In fact from some of the converstations I have had with Warwick municipal union workers, it demostrates that many are not happy with all the scarfices they are making while retireed Warwick employees make none and more and more of their pay is paying for benfits they will never receive.

Friday, June 7, 2013

sell that library; sell those parks; sell the city buildings-----we have a contract that none of you signed, but pay up or else.

Friday, June 7, 2013

Great comments by the city retirees. I bet the workers in Central Falls said the same thing before their pension benefits stopped. The city can afford the ridiculous benefits promised by the corrupt politicians.

The taxpayers never made you any promises so we have no obligation to continue paying such a huge debt. Too bad but your payments will stop.

Saturday, June 8, 2013

Another moronic statement made by SteveD, a member of the department that has raped the taxpayer to the tune of 9.2million in overtime in the last 3 years.

Saturday, June 8, 2013
What’s Up With That

Retirees should make a contribution toward their healthcare. The question I have is can it be legally done? Can retirement benefits stated in a contract be enorceable? Is there any RI caselaw?

Monday, June 10, 2013

You people are all blaming retirees. The city just negotiated the contract last year. In less than one year they now want to break the contract. Why? What happened in one year? The police NEGOTIATED a three year pay freeze that saved the city millions. Now they want retirees to pay in to health care? Cushman, et. al, why are you not yelling at the politicians to stop entereing into these contracts if the city can't afford it? Why does the city not put its foot down and say 'No more retiree healthcare wtihout co-pay'. Why? The retirees have a contract. It is legally binding. Why should they agree to co-pays when they gave up raises to retiree without co-pays? The city signed the contract. There was no gone at their heads.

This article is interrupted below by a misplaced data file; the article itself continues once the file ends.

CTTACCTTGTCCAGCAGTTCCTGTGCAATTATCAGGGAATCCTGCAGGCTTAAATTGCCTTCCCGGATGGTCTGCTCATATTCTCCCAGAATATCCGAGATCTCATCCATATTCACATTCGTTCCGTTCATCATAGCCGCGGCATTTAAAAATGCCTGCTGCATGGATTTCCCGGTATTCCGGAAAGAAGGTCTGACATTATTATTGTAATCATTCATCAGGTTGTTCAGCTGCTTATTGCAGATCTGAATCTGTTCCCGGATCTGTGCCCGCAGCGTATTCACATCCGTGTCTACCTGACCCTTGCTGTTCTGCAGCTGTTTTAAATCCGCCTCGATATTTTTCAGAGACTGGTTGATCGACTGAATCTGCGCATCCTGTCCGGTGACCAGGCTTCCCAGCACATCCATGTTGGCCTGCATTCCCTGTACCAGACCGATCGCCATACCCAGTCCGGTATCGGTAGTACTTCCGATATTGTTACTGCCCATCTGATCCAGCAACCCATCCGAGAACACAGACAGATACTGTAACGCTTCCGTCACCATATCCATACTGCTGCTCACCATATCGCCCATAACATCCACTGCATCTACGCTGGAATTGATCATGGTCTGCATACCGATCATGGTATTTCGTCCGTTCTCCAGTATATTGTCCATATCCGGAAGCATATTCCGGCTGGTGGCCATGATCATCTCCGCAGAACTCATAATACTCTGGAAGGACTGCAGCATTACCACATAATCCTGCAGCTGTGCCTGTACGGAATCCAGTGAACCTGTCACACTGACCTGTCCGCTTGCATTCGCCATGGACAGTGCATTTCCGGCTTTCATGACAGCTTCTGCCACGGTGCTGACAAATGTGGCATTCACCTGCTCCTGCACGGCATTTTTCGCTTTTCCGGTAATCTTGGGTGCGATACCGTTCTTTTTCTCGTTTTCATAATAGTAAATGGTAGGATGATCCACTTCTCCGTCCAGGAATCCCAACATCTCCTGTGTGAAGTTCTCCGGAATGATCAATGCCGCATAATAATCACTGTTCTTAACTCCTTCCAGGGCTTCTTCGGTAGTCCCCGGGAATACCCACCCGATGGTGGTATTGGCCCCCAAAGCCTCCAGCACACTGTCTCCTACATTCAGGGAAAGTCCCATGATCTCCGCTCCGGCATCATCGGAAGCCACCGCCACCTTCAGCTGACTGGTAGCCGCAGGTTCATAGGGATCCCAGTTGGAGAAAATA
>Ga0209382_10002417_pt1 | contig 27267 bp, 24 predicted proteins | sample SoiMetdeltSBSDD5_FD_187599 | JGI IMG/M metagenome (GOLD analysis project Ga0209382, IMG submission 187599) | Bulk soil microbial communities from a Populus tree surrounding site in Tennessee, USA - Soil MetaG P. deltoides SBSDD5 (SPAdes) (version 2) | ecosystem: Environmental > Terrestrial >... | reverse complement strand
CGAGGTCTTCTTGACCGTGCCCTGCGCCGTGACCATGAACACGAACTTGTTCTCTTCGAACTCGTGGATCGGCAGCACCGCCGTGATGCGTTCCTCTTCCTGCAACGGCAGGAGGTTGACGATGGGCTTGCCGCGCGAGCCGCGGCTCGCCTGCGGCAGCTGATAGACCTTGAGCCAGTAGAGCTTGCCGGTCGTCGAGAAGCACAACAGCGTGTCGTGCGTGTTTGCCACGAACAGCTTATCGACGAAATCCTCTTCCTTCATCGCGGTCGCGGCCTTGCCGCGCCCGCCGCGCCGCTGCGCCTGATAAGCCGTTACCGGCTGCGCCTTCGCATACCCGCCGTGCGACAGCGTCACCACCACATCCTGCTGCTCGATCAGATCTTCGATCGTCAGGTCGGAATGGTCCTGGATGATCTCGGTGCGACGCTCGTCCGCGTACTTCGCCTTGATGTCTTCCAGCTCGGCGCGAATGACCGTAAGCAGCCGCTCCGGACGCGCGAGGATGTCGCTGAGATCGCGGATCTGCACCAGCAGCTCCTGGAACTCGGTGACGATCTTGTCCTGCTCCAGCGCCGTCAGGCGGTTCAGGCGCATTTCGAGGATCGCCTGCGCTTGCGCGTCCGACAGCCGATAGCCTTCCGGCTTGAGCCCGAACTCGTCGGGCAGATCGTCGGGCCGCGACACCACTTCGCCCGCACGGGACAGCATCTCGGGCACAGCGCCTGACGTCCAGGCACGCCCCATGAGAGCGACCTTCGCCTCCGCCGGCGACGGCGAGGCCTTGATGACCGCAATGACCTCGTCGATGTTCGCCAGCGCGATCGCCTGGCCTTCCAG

Monday, June 10, 2013

Why Dave you ask?? Here's why. There were about 6 people at the budget hearings. Where were you? If you would have been there you would have heard that in fact Mr. Cushman has been yelling at the politicians, in fact, for years. The community is so dumbed down that the council meetings are empty, the taxpayers don't know what is going on behind their backs, and the vast majority of the people lack the gonads to get up and voice their opinion when it counts. Welcome to Warwick, the silent city. That's what the signs leading into the city should say.